GRAPHISOFT introduced version 20—the latest version of its industry-leading BIM application—back in 2016 and we wrote about it in a major feature here. However, in this review type feature we take a ‘deep dive’ into the three top focus areas in version 20: (1) the new user interface, (2) graphic overrides, and (3) the “I” in BIM.
The goal of digging deeper should be obvious. We discover, for example, the edge of functionality with the new graphic overrides technology, but the BIM pioneer—always thinking ahead—provided the not-so-obvious answer to addressing ways to get beyond this edge.
It is safe to say that the link between graphic overrides and the effort to put the “I” in BIM runs deep in this release. But it is just as safe to say that this technology is foundational to progress that will be made in years to come. With that point in mind, the new UI update is appropriately timed.
User Interface Changes—Small Things That Are Big
The user interface update in version 20 is one of the biggest new changes. At first, it may seem just cosmetic because overall the UI design is essentially the same. I recall an interview discussion with Viktor Varkonyi, CEO of GRAPHISOFT, about why he said you can’t just radically change a user-interface in a program like a BIM tool. It boils down to not disorienting your existing user base.
So what are the new UI changes about if things are essentially the same and not disorienting to existing users?
The answer falls into two logical buckets. The first is visual design. A new “flat” look permeates the new version, a look that reflects modern or current UI design preferences, embodied both out on the web, in mobile apps, and—principally for the Hungarian software company—in Apple’s iOS and macOS operating systems. It is an obvious nod to younger generations coming up in the industry who are more mobile device centric technology users than the Boomer generation or even Gen-X architects in the industry.
There are a few more things that should be said about this new flatness look. Things are substantially cleaned up and although the icons and graphics behind the UI are now based on scalable vector graphics (.svg), a perhaps “heavier” file format, the stripped back look speaks to a truth that every CAD/BIM vendor should be extolling—your users demand speed, so keep things light weight. (image 01)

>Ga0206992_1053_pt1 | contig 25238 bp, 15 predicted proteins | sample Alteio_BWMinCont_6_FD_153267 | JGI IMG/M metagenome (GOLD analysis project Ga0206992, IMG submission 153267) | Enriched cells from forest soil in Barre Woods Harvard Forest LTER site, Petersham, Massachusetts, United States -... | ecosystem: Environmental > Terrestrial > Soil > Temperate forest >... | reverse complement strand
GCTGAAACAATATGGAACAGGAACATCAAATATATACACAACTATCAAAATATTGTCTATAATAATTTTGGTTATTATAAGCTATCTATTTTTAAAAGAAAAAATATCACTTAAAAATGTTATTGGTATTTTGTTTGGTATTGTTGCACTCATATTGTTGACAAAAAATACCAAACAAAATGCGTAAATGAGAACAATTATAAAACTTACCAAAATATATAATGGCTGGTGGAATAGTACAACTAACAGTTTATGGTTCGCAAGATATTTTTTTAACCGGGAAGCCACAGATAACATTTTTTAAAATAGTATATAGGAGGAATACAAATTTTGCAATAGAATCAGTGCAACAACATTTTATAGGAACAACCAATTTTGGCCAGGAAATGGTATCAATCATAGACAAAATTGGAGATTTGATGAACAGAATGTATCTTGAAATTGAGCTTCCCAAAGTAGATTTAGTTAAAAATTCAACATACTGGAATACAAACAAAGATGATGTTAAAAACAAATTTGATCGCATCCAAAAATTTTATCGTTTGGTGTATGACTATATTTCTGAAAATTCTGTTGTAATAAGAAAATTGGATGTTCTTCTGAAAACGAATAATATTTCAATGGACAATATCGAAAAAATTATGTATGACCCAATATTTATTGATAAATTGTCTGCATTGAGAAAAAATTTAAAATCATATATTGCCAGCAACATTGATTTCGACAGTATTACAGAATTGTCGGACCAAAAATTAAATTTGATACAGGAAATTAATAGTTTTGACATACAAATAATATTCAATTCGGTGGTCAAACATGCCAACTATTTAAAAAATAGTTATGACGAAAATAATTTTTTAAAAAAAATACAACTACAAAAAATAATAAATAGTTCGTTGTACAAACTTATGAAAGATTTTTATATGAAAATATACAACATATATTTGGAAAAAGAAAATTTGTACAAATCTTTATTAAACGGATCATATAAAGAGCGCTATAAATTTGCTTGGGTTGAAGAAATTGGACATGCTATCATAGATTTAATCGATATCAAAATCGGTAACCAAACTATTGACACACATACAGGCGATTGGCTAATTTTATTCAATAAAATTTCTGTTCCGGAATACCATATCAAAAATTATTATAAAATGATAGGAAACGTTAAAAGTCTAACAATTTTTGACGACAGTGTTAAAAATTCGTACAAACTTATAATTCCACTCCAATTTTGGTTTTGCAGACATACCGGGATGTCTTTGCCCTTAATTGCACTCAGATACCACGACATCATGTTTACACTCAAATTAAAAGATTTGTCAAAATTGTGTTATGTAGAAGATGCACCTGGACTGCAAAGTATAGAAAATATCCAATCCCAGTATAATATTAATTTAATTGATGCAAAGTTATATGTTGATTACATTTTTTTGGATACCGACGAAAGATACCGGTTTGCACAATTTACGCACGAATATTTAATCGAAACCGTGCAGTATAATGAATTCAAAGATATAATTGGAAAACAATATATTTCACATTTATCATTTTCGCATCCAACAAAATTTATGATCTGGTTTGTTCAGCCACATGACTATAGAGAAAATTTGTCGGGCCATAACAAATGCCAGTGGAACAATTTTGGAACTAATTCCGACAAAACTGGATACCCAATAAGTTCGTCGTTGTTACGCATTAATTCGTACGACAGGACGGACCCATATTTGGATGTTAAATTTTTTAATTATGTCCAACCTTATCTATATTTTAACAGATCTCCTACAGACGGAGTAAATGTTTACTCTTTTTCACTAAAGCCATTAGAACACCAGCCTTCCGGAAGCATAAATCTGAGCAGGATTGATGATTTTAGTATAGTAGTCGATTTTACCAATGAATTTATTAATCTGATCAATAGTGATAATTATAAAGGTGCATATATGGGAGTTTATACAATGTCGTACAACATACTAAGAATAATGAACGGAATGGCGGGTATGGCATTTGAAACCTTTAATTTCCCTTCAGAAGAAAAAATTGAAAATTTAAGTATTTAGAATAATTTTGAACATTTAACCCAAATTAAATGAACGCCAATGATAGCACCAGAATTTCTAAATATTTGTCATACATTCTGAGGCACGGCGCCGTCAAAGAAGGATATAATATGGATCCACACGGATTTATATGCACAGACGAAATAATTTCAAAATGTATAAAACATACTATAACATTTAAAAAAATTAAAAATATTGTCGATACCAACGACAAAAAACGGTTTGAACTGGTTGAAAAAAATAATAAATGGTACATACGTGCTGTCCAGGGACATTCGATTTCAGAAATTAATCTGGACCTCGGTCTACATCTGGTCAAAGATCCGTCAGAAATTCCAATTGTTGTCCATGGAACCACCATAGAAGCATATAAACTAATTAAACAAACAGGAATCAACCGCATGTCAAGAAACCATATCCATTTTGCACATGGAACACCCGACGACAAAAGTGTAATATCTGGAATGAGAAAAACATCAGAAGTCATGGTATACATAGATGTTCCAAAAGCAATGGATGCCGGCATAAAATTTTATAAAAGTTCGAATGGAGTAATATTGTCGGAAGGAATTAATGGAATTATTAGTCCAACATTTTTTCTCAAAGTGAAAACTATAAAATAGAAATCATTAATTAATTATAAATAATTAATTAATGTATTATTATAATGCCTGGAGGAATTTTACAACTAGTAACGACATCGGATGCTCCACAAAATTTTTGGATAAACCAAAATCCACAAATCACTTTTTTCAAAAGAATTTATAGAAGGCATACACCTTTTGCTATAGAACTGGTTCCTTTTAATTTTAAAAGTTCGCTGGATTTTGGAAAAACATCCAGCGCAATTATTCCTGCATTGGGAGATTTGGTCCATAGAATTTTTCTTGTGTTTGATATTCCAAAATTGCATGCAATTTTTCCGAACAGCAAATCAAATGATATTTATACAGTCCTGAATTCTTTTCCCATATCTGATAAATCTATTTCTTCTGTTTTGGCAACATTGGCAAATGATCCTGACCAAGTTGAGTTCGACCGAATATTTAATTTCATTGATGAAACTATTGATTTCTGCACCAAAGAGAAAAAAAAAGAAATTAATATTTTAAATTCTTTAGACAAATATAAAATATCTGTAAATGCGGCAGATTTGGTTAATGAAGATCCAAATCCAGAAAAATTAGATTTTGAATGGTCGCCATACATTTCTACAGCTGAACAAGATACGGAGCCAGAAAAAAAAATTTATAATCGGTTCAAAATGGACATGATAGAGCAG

Some graphic highlights worth mentioning about the new UI include the user of Helvetica Neue and San Fransico fonts for macOS users) and for all users more space between items in palettes, larger icons, and some use of all bold lettering in panel titles.
The new user-interface carries substantial functional user-interaction (UX) changes, though admittedly most of this operates at a subtle but powerful level. Take for example the ability to transfer view settings from one tab to another tab through the new Inject View Settings command. (see image 02)
Another powerful, subtle change is the dynamic nature of UI panels. When you widen the main viewport window, the left-sided Toolbar dynamically reconfigures between icon only mode and icon with text mode views. The Info Box above, also cleaned up, intelligently eliminates items like the scroll bar first, then the panel headers but with the scrollbars back, then the scroll bars and panel headers.
The new Quick Options Bar at the bottom is a big change as well—with a streamlined set of options. Notable improvements include the way functions like zoom and orbit buttons appear and change based on the nature of what type of view is active, in a particular tab. In 2D only views, you get Previous Zoom, Next Zoom, and Increase Zoom tools and Fit to Window—and just these. In 3D views you gain Orbit and 3D Explore. (see image 03)
The new Graphics Overrides features are accessible in a popup on the new Quick Options Bar. This means no matter what view you are on, you can turn a graphic override on and make it active for that view. (More on Graphic Overrides in a moment).
The tabs features are also improved. Firstly, moving from tab to tab no longer transfers the view settings from the first active tab to the next tab automatically. Each view maintains its view setting properties. You can now “pick up” a particular tab’s view settings by right-clicking PickUp View Settings and then use the new Inject View Settings feature on another tab.
These are just some of the new functional improvements related to the new UI. But before we leave this topic one more is really worth mentioning. Many of the palettes now have automatic vertical height adjustment. For example, the Navigator palette expands and contracts vertically based on items under each category. But an extra cool new feature is how under Settings dialogs panel titles collapse and expand automatically in order to make panel contents visible somewhere in the middle of the dialog itself. So there is never any need for a vertical scrollbar for a dialog.
next page: New Graphic Overrides—Visualizing Building Data Differently
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